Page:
Marriage at McDonalds

I have a graduate degree in Marriage and Family Counseling. I work with married couples weekly, and I regularly write about how to improve marriage. Still, it was an elderly couple at McDonald that taught me my most recent lessons on marriage.

Early one morning I was sitting at McDonalds with my laptop open and a Normal Marriage post to write. I had just gotten into a good working groove when a short, squatty couple with linen white hair, deep carved wrinkles and stooped shoulders sat down at the table next to me.

When they sat down, I thought to myself, “They don’t look like they’ll make much noise. I should still be able to get some work done.” Little did I know I was about to get an unexpected lesson in marriage that would trump anything I was writing on the screen of my laptop.

The elderly man sat down, gave his wife her food, and then with his head down quietly began eating his breakfast. As soon as he started eating, his wife began to talk. She talked, and she talked, and she talked. It was a sort of stream-of-consciousness type of talking that was constantly bouncing from topic to topic like a pinball frenetically bouncing from one bumper to the next. She talked about the conversation she had just completed with a fellow McDonalds patron. This led her to talk about an experience that happened between her and this person years ago in high school. This triggered her to talk about how one of the people from this high school memory currently doesn’t have any religious inclination. And that sent her off on yet another verbal rabbit trail.

This drone of verbal processing continued for a good thirty minutes, and by now I was totally sucked in to what was going on at their table. I glanced over to look at the husband and he was quietly eating and listening. He wasn’t tuning out his wife, because he was nodding at the right times and occasionally he would give a one or two word responses that showed he was tracking with her. But for the most part, he said little to nothing. He just listened.

At first I thought, “He’s a better man than I am. God bless him.” Then I began to feel sorry for him thinking, “Poor guy. He’s so passive. I bet she calls all the shots in the marriage. He probably never gets to say anything or have any kind of opinion, and if he does I bet he’s quickly over-ruled.

Then something happened that totally changed my opinion of this husband and this couple. At some point in her on-going monologue, his wife said something about her plans for them to go and visit a certain family. With that, he suddenly and calmly raised his head and said in a clear and concise voice, “I don’t want to go there.”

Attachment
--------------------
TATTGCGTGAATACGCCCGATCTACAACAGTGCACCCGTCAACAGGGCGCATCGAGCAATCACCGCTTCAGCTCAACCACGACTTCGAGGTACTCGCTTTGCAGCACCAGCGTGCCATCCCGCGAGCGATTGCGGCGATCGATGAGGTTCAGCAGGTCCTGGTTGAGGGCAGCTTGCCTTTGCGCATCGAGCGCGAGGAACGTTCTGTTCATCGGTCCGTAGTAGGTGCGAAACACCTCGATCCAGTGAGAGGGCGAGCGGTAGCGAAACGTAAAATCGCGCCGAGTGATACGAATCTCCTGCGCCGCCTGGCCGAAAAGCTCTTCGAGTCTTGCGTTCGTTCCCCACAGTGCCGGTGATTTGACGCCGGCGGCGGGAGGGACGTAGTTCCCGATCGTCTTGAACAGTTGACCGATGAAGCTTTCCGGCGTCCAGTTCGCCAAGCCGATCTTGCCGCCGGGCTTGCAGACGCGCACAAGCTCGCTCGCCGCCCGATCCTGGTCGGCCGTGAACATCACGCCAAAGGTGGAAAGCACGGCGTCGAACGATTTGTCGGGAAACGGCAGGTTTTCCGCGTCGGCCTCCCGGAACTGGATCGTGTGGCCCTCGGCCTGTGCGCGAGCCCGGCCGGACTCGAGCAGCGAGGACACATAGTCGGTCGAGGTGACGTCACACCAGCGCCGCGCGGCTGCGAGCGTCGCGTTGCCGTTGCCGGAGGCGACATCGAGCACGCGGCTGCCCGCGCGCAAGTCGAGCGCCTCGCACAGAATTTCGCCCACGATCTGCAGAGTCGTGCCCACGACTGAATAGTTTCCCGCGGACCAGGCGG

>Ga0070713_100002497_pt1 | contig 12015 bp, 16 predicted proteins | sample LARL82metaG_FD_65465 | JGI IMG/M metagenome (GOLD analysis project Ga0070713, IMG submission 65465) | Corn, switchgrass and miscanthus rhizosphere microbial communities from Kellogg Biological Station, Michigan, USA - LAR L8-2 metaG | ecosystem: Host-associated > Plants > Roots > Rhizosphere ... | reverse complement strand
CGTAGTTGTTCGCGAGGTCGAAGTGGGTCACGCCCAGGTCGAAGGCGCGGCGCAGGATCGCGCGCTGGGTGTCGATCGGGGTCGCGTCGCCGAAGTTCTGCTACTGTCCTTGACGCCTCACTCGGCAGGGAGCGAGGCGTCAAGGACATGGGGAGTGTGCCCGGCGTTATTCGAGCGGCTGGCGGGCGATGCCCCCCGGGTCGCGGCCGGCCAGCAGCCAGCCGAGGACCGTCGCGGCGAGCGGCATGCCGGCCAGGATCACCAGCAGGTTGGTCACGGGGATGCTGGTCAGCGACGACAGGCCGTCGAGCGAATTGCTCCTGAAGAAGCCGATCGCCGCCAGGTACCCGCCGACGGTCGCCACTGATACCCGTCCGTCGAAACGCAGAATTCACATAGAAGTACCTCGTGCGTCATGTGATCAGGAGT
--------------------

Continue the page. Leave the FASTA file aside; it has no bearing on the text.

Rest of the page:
She began to attack his response like a bulldozer moving a mountain of dirt, but he would not be moved. Before she was two sentences into her rebuttal, he once again said, “I don’t want to go there and I’m not going to go there.” She said, “Yes you are” to which he calmly replied, “No I’m not.” Then she said, “Well I want to go.” He quietly said, “And I don’t.” She said, “Well I’ll just go by myself,” to which he replied, “That’s fine.”

You might think from reading this exchange that the dialogue between them became elevated and angry, but it didn’t. They were both very calm and matter-of-fact about it all. They eventually dropped the topic and continued to talk about other things as if nothing had happened.

As they were getting up to go, the husband said that he wanted to go do something before they went home. His wife said, “Well I wanted to go and visit that family, but you said I can’t.” They smiled at each other then slowly shuffled out the door with the morning sun lighting up their white heads.

Here’s what I learned from eavesdropping on this marriage at McDonalds?

  • A couple who appear sorely mis-matched can still work well together.  One spouse may be a spender and the other a saver. One spouse may be overly optimistic and the other overly pessimistic. One spouse may be an extravert and the other an introvert. But good marriages are not about two spouses with matching personalities, but rather two spouses with matching and unwavering commitments to one another.
  • No matter how much one spouse talks, the other still needs to listen. Don’t tune them out. That’s the ultimate act of disrespect. What you’re spouse is saying may not be important to you, but it is important to them…and that makes it important. You need to listen to your spouse the way you want them to listen to you.
  • You may be the quiet one, but you still need to speak up when something is bothering you. So many spouses will not speak up because they think it’s going to cause a problem or an argument. Don’t be that spouse. It will only make your marriage worse, not better. You don’t need to be mean or rude, but you need to be honest when something is bothering you.
  • No matter the disagreement, when all is said and done, smile at each other and walk out the door together. Don’t make your disagreements the end-all-be-all of your marriage. You have different up-bringings, different views, different hormones, and different body parts. You’re not going to agree on everything, and you don’t have to. A good marriage is one in which commitment trumps disagreement.

One day, we will all be that McDonalds couple. The question is…what will the people sitting next to us learn about marriage from eavesdropping on our table?

What are some of the lessons you’ve learned from other older couples. What lesson do you still need to learn in your marriage? What is the first step you need to take to have a better McDonalds marriage? Leave a comment and share your insights with the rest of us.

Copyright © 2015 Bret Legg

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